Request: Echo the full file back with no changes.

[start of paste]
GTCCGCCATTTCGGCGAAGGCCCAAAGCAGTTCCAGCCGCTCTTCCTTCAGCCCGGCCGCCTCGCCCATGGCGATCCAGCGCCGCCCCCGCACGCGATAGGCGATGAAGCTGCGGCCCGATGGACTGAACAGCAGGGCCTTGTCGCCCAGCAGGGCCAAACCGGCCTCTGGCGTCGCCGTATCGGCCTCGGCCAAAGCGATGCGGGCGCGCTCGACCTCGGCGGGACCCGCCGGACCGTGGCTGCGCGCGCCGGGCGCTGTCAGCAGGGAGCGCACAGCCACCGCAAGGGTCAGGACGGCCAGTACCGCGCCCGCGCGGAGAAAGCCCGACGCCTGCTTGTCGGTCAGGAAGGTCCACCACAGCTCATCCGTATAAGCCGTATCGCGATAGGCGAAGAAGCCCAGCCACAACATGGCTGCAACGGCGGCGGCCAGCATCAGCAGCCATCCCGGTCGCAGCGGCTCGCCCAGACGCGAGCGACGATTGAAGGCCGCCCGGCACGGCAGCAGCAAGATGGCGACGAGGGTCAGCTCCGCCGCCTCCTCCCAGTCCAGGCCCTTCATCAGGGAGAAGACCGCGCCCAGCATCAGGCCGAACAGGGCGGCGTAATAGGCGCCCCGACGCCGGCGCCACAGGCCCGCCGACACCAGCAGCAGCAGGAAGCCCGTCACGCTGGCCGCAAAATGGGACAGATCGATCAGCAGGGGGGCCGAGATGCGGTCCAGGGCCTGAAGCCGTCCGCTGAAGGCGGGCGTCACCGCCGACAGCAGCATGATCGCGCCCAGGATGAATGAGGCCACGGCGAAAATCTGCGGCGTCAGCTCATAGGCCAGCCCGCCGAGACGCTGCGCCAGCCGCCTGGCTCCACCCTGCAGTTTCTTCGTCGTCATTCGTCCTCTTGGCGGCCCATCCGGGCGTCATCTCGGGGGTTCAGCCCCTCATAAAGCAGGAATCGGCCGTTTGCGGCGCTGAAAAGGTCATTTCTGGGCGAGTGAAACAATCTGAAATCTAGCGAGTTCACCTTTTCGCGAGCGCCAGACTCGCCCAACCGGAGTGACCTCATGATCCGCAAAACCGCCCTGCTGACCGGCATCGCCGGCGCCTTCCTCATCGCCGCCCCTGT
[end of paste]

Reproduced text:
GTCCGCCATTTCGGCGAAGGCCCAAAGCAGTTCCAGCCGCTCTTCCTTCAGCCCGGCCGCCTCGCCCATGGCGATCCAGCGCCGCCCCCGCACGCGATAGGCGATGAAGCTGCGGCCCGATGGACTGAACAGCAGGGCCTTGTCGCCCAGCAGGGCCAAACCGGCCTCTGGCGTCGCCGTATCGGCCTCGGCCAAAGCGATGCGGGCGCGCTCGACCTCGGCGGGACCCGCCGGACCGTGGCTGCGCGCGCCGGGCGCTGTCAGCAGGGAGCGCACAGCCACCGCAAGGGTCAGGACGGCCAGTACCGCGCCCGCGCGGAGAAAGCCCGACGCCTGCTTGTCGGTCAGGAAGGTCCACCACAGCTCATCCGTATAAGCCGTATCGCGATAGGCGAAGAAGCCCAGCCACAACATGGCTGCAACGGCGGCGGCCAGCATCAGCAGCCATCCCGGTCGCAGCGGCTCGCCCAGACGCGAGCGACGATTGAAGGCCGCCCGGCACGGCAGCAGCAAGATGGCGACGAGGGTCAGCTCCGCCGCCTCCTCCCAGTCCAGGCCCTTCATCAGGGAGAAGACCGCGCCCAGCATCAGGCCGAACAGGGCGGCGTAATAGGCGCCCCGACGCCGGCGCCACAGGCCCGCCGACACCAGCAGCAGCAGGAAGCCCGTCACGCTGGCCGCAAAATGGGACAGATCGATCAGCAGGGGGGCCGAGATGCGGTCCAGGGCCTGAAGCCGTCCGCTGAAGGCGGGCGTCACCGCCGACAGCAGCATGATCGCGCCCAGGATGAATGAGGCCACGGCGAAAATCTGCGGCGTCAGCTCATAGGCCAGCCCGCCGAGACGCTGCGCCAGCCGCCTGGCTCCACCCTGCAGTTTCTTCGTCGTCATTCGTCCTCTTGGCGGCCCATCCGGGCGTCATCTCGGGGGTTCAGCCCCTCATAAAGCAGGAATCGGCCGTTTGCGGCGCTGAAAAGGTCATTTCTGGGCGAGTGAAACAATCTGAAATCTAGCGAGTTCACCTTTTCGCGAGCGCCAGACTCGCCCAACCGGAGTGACCTCATGATCCGCAAAACCGCCCTGCTGACCGGCATCGCCGGCGCCTTCCTCATCGCCGCCCCTGT